5. Elife. 2020 Aug 10. pii: e59099. [Epub ahead of print]9
      The selective autophagy pathways of xenophagy and mitophagy are initiated when the adaptor NDP52 recruits the ULK1 complex to autophagic cargo. Hydrogen-deuterium exchange coupled to mass spectrometry (HDX-MS) was used to map the membrane and NDP52 binding sites of the ULK1 complex to unique regions of the coiled coil of the FIP200 subunit. Electron microscopy of the full-length ULK1 complex shows that the FIP200 coiled coil projects away from the crescent-shaped FIP200 N-terminal domain dimer. NDP52 allosterically stimulates membrane-binding by FIP200 and the ULK1 complex by promoting a more dynamic conformation of the membrane-binding portion of the FIP200 coiled coil. Giant unilamellar vesicle (GUV) reconstitution confirmed that membrane recruitment by the ULK1 complex is triggered by NDP52 engagement. These data reveal how the allosteric linkage between NDP52 and the ULK1 complex could drive the first membrane recruitment event of phagophore biogenesis in xenophagy and mitophagy.
    Keywords:  biochemistry; cell biology; chemical biology; human
  6. Nat Commun. 2020 Aug 12. 11(1): 4029
      In autosomal dominant optic atrophy (ADOA), caused by mutations in the mitochondrial cristae biogenesis and fusion protein optic atrophy 1 (Opa1), retinal ganglion cell (RGC) dysfunction and visual loss occur by unknown mechanisms. Here, we show a role for autophagy in ADOA pathogenesis. In RGCs expressing mutated Opa1, active 5' AMP-activated protein kinase (AMPK) and its autophagy effector ULK1 accumulate at axonal hillocks. This AMPK activation triggers localized hillock autophagosome accumulation and mitophagy, ultimately resulting in reduced axonal mitochondrial content that is restored by genetic inhibition of AMPK and autophagy. In C. elegans, deletion of AMPK or of key autophagy and mitophagy genes normalizes the axonal mitochondrial content that is reduced upon mitochondrial dysfunction. In conditional, RGC specific Opa1-deficient mice, depletion of the essential autophagy gene Atg7 normalizes the excess autophagy and corrects the visual defects caused by Opa1 ablation. Thus, our data identify AMPK and autophagy as targetable components of ADOA pathogenesis.
  7. Aging Cell. 2020 Aug 11. e13211
      Accumulation of PINK1 on the outer mitochondrial membrane (OMM) is necessary for PINK-mediated mitophagy. The proton ionophores, like carbonyl cyanide m-chlorophenylhydrazone (CCCP) and carbonyl cyanide-4-(trifluoromethoxy)phenylhydrazone (FCCP), inhibit PINK1 import into mitochondrial matrix and induce PINK1 OMM accumulation. Here, we show that the CHCHD4/GFER disulfide relay system in the mitochondrial intermembrane space (IMS) is required for PINK1 stabilization when mitochondrial membrane potential is lost. Activation of CHCHD4/GFER system by mitochondrial oxidative stress or inhibition of CHCHD4/GFER system with antioxidants can promote or suppress PINK1 accumulation, respectively. Thus data suggest a pivotal role of CHCHD4/GFER system in PINK1 accumulation. The amyotrophic lateral sclerosis-related superoxide dismutase 1 mutants dysregulated redox state and CHCHD4/GFER system in the IMS, leading to inhibitions of PINK1 accumulation and mitophagy. Thus, the redox system in the IMS is involved in PINK1 accumulation and damaged mitochondrial clearance, which may play roles in mitochondrial dysfunction-related neurodegenerative diseases.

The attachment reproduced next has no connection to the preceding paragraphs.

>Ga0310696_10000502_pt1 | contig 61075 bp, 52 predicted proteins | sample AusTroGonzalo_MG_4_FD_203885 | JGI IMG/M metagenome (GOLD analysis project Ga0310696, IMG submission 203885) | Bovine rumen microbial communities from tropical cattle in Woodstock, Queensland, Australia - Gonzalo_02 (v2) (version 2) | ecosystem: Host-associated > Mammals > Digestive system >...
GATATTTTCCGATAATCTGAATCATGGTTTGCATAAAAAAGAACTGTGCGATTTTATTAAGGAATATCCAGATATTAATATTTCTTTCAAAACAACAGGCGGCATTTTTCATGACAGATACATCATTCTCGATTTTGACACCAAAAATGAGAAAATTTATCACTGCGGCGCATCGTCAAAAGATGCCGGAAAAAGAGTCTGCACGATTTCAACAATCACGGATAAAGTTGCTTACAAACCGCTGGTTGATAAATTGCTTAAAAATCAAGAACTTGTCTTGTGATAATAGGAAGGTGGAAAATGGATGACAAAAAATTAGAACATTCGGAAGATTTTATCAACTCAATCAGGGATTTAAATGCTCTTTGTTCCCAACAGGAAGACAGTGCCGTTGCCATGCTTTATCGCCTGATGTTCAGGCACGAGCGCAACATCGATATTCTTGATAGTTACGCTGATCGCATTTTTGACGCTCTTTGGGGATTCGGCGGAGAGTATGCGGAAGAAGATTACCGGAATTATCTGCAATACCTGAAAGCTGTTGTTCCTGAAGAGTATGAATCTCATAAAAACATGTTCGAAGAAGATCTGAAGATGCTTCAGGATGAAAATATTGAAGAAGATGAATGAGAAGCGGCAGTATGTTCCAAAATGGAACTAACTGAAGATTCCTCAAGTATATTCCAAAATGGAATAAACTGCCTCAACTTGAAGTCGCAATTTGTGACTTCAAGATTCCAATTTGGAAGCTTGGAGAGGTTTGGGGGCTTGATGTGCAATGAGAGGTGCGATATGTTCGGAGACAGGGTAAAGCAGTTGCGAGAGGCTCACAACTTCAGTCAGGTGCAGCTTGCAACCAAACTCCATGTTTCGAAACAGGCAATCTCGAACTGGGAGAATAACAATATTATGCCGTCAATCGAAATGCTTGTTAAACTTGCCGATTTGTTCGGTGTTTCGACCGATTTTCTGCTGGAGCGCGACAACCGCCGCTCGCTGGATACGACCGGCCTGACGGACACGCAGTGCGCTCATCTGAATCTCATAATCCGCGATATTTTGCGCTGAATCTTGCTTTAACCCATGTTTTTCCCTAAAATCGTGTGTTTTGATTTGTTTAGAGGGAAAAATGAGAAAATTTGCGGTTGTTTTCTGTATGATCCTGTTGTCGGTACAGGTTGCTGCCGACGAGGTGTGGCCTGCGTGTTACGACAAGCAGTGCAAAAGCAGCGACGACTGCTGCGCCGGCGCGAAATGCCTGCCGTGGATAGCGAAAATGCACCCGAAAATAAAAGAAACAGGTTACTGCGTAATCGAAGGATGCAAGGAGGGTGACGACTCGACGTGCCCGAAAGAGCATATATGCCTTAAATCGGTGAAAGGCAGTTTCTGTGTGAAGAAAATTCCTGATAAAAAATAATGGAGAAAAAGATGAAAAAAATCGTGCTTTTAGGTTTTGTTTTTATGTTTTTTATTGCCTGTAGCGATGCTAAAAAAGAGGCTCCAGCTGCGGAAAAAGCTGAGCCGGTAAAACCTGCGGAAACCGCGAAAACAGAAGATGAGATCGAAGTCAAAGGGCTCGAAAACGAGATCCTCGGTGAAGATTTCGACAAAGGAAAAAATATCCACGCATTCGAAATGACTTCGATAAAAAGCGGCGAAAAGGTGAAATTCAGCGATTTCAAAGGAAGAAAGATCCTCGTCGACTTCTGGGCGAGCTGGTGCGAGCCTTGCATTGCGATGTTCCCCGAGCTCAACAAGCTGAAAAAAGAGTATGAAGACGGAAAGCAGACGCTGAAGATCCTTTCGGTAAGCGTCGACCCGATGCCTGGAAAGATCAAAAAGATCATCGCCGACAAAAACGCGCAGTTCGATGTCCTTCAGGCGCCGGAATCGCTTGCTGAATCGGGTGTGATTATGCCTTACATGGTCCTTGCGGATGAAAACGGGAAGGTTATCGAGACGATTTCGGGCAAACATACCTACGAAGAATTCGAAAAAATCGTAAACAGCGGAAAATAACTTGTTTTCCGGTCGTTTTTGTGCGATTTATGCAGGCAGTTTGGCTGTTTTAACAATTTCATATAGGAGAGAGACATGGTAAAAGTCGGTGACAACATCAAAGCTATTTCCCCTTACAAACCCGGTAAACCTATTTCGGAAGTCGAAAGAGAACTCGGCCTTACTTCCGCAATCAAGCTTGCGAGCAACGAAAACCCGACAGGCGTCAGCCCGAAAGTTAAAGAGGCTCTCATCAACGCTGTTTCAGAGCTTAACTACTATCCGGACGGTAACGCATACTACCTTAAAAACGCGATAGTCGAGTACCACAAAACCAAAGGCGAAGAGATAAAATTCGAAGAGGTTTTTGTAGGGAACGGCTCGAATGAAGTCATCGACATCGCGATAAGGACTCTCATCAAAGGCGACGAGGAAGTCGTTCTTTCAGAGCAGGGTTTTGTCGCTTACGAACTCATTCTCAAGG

Keywords:  PINK1; autophagy; mitochondrion; mitophagy; neurodegenerative diseases
  8. Expert Rev Proteomics. 2020 Aug 10.
      INTRODUCTION: Autophagy is an evolutionarily conserved cellular clearance process, by which cytosolic components are delivered to autolysosomes for breakdown and recycling to maintain cellular homeostasis. During the past decades, autophagy has been found to be tightly implicated in various physiological and pathological progresses. Unravelling the regulatory mechanisms of the autophagy process will contribute to the development of emerging autophagy-targeting strategies for the treatment of various diseases. Recently, the rapid development of proteomics approaches has enabled the use of large-scale unbiased strategies to unravel autophagy machinery.AREAS COVERED: In this review, we will highlight the recent contributions of proteomics strategies in clarifying the autophagy machinery, with an emphasis on the three different types of autophagy (namely macroautophagy, microautophagy and chaperone-mediated autophagy). We will also discuss the emerging role of proteomics approaches in investigating the mechanism of autophagy-based unconventional secretory pathway (secretory autophagy).
    EXPERT OPINION: Proteomics has provided an effective strategy for the comprehensive analysis of the autophagy process, which will broaden our understanding of autophagy machinery and holds great promise for developing clinical therapies targeting autophagy.
    Keywords:  Autophagy; CMA; LDELS; Microautophagy; Proteomics; Secretory autophagy
  9. Am J Transl Res. 2020 ;12(7): 3964-3973
      BACKGROUND: Cyclophilin A (CyPA) plays an important role in the progression of atherosclerosis. Additionally, it has been reported that lysosomal function is markedly impaired in atherosclerosis induced by oxidized low-density lipoprotein (ox-LDL). As the CyPA degradation pathway remains to be elucidated, we aimed to uncover the role of lysosomes and ox-LDL in the degradation of CyPA.METHODS: We exploited RNA interference (RNAi) in combination with either the lysosomal inhibitor chloroquine (CQ) or the proteasomal inhibitor MG-132 to examine CyPA turnover. We also investigated the role of ox-LDL in lysosomal function and the CyPA degradation pathway and determined whether CyPA interacts with the selective autophagy adaptor p62.